• Sa?o Paulo plans to reduce the use of fossil fuel on public transportation by 10 percent each year, aiming for 100 percent use of renewable fuels by 2017.
Such ambitious projects build on efforts these and other cities already have made over the past few years to divert waste from landfills, reduce greenhouse gas emissions of municipal operations, harness a growing percentage of power from renewable energy, purchase electric or ultra-efficient vehicles, and leverage their substantial buying power toward purchases of other greener goods and services. Leadership examples abound, from Copenhagen to Curitiba.
Some future-focused cities are helping to usher in a new wave of IT-enabled “mesh” businesses that promote sustainability by facilitating access to transportation services, real estate, tools, and many other things. As mesh companies grow and succeed — and as cities recognize the benefits they bring in the form of such things as economic development, reduced congestion, and social connectivity — a few cities are beginning to identify and nurture the conditions that make mesh businesses successful.
Mesh builds on an older but still growing trend to support local economies, especially local growers and producers of food. Farmers markets, community-supported agriculture, food cooperatives, food swaps, slow-food movements, and more are flourishing in both struggling and well-to-do neighborhoods, and they are providing the inspiration for other, non-food-related community enterprises. All of these are helping to reinvigorate cities in both the developed and developing worlds.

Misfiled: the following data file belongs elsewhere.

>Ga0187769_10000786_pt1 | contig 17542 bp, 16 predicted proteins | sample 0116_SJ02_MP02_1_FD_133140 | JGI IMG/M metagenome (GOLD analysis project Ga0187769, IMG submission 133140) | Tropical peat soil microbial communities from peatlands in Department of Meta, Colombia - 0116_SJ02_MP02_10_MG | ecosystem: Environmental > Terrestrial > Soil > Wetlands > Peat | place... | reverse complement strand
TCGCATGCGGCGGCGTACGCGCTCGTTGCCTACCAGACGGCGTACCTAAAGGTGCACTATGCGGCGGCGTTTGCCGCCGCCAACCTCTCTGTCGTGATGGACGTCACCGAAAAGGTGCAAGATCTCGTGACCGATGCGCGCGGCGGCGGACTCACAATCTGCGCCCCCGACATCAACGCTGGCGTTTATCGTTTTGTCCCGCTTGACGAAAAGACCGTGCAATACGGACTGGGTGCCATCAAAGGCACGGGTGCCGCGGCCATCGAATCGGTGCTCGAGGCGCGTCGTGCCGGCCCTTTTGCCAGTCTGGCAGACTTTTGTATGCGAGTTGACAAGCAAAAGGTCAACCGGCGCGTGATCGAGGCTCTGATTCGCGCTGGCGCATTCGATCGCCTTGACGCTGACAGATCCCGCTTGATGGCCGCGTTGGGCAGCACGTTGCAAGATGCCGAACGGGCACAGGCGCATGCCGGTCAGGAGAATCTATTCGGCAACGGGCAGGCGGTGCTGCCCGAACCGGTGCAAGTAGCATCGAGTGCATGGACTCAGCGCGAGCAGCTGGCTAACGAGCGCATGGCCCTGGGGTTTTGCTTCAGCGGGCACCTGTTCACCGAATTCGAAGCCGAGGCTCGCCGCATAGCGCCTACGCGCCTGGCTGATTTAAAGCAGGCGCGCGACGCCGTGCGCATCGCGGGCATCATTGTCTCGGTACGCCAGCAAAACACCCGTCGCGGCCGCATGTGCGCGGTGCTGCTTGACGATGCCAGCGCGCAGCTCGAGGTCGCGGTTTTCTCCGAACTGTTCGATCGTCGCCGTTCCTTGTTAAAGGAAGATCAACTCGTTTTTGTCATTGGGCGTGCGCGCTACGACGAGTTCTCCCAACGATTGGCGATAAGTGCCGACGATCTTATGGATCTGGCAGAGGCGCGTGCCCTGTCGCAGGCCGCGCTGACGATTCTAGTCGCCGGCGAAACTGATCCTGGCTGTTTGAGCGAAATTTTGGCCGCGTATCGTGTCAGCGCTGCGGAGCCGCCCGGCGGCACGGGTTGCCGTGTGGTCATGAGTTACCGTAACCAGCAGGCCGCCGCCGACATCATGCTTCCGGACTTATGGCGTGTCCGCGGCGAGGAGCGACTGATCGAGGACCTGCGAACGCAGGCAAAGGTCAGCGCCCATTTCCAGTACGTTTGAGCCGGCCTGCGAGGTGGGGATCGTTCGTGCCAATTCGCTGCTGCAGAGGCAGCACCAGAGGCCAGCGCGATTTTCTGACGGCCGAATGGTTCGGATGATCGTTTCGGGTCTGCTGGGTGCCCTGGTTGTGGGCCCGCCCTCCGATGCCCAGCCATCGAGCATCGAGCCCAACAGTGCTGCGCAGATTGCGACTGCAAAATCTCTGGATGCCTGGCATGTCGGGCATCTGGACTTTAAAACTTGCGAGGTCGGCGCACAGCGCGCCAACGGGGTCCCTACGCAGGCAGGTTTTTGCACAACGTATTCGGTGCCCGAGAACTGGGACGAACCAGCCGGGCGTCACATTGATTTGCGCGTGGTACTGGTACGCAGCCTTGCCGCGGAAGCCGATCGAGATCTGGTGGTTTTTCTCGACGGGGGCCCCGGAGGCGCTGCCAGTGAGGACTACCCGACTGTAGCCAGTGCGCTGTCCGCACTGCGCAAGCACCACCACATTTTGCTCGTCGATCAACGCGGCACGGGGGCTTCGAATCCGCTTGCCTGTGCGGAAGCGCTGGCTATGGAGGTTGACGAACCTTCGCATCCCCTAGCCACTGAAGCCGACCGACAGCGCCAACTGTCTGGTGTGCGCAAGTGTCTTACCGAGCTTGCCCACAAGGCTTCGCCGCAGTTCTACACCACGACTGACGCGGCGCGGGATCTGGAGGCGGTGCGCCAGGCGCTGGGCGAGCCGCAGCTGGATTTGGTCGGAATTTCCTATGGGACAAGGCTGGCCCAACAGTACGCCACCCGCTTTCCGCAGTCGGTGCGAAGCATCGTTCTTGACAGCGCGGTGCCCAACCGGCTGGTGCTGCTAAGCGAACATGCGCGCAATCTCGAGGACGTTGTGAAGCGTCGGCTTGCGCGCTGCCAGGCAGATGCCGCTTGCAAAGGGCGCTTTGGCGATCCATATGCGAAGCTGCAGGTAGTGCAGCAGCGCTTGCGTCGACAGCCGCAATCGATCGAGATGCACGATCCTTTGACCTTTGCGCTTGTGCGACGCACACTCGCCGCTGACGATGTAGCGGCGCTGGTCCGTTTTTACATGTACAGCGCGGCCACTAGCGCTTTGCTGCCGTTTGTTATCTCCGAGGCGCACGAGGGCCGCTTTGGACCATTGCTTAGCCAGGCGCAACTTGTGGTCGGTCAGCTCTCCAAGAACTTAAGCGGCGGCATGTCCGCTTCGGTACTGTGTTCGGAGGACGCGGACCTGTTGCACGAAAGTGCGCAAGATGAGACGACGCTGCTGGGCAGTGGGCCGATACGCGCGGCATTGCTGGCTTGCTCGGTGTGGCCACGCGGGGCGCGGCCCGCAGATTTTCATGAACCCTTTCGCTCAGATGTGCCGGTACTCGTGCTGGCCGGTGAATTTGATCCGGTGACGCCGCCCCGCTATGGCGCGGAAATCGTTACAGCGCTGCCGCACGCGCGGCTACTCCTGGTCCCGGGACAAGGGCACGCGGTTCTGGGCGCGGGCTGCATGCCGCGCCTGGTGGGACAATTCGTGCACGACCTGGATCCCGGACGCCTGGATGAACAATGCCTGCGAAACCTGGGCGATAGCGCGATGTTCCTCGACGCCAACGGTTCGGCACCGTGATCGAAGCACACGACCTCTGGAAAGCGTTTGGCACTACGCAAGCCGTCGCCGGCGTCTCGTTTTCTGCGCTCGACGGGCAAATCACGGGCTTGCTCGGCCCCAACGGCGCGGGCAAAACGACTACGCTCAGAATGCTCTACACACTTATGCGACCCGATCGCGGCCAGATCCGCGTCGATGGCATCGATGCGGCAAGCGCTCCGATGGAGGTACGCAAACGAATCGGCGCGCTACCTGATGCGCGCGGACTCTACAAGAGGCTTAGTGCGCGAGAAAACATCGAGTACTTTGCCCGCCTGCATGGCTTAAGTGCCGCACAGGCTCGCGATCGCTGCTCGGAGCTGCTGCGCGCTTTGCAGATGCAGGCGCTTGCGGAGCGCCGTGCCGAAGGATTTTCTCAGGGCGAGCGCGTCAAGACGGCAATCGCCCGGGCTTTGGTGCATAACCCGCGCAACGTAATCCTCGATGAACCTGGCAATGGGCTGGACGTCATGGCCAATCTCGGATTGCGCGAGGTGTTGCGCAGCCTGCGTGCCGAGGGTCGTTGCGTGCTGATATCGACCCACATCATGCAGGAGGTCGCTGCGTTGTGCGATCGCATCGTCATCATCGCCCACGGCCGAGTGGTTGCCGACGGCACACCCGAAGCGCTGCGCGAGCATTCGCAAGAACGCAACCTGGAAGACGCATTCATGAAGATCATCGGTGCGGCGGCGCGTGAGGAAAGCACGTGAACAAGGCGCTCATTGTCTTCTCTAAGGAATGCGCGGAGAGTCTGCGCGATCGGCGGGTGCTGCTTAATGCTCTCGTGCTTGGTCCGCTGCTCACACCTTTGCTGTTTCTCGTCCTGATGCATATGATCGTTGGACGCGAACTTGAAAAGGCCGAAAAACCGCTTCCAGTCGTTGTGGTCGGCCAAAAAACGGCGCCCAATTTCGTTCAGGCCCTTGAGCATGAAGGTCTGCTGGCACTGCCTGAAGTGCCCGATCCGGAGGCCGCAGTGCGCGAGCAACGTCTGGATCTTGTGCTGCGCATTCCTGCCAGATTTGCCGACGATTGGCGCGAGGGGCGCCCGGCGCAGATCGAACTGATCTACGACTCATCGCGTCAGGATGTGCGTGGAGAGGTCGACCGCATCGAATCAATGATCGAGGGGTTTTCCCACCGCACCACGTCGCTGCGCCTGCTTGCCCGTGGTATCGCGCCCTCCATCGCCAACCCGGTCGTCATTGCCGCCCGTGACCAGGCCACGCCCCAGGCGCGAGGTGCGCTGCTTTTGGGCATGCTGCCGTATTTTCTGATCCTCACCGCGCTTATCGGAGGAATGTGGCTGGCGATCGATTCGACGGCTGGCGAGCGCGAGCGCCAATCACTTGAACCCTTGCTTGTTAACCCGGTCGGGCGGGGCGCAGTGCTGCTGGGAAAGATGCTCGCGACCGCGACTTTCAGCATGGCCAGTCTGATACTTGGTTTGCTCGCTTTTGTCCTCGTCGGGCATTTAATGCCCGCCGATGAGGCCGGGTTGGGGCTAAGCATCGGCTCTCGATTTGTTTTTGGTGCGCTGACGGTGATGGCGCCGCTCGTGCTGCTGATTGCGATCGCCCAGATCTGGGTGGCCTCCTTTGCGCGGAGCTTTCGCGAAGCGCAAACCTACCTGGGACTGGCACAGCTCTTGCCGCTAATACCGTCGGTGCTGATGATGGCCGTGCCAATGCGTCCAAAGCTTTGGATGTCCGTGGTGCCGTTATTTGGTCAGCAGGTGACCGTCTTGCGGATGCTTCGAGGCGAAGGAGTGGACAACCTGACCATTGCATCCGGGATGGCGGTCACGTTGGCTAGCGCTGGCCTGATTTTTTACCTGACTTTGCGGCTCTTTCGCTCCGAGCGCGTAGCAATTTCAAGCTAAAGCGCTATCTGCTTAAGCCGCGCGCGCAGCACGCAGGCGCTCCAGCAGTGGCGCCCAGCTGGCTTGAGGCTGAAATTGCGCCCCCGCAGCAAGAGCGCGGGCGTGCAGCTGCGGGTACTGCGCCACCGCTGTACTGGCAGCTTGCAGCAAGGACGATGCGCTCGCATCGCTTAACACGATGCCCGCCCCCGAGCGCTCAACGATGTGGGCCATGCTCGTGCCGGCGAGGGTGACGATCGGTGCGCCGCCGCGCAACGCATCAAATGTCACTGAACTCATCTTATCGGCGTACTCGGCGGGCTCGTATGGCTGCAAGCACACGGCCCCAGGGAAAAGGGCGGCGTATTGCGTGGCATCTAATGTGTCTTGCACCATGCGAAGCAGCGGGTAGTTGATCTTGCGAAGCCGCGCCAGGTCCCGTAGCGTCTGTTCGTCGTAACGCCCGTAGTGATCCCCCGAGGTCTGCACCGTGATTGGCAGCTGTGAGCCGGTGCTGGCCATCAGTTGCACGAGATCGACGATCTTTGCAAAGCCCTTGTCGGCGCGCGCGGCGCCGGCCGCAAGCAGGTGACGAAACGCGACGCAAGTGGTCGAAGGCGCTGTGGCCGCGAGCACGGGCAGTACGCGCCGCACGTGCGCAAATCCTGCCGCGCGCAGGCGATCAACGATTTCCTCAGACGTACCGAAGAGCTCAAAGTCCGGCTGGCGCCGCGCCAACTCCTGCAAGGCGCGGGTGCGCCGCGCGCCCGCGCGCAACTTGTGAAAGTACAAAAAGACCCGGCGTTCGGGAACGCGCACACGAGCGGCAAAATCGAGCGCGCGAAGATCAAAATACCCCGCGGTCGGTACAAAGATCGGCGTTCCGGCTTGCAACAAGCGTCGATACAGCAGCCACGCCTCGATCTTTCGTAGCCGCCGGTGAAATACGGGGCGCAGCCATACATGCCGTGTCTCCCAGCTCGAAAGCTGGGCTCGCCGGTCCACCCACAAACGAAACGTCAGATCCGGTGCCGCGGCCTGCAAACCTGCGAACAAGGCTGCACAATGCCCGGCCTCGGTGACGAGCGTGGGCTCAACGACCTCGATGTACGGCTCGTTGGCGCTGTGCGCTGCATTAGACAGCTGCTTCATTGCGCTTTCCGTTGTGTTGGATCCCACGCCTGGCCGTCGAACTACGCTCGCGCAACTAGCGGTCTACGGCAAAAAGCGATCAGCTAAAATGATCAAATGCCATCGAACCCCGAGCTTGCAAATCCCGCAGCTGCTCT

The latest developments in information and communications technologies are also spurring cities to create new, smarter infrastructure systems that promote energy and resource efficiency while providing new products and services. For example, the convergence of energy, information, building, and transportation technologies — which is the basis for a technology framework we’ve dubbed VERGE — is spurring the development of smart grids, smart buildings, smart transportation systems, and more. Each of these holds great promise to make cities more livable and efficient — in a word, sustainable.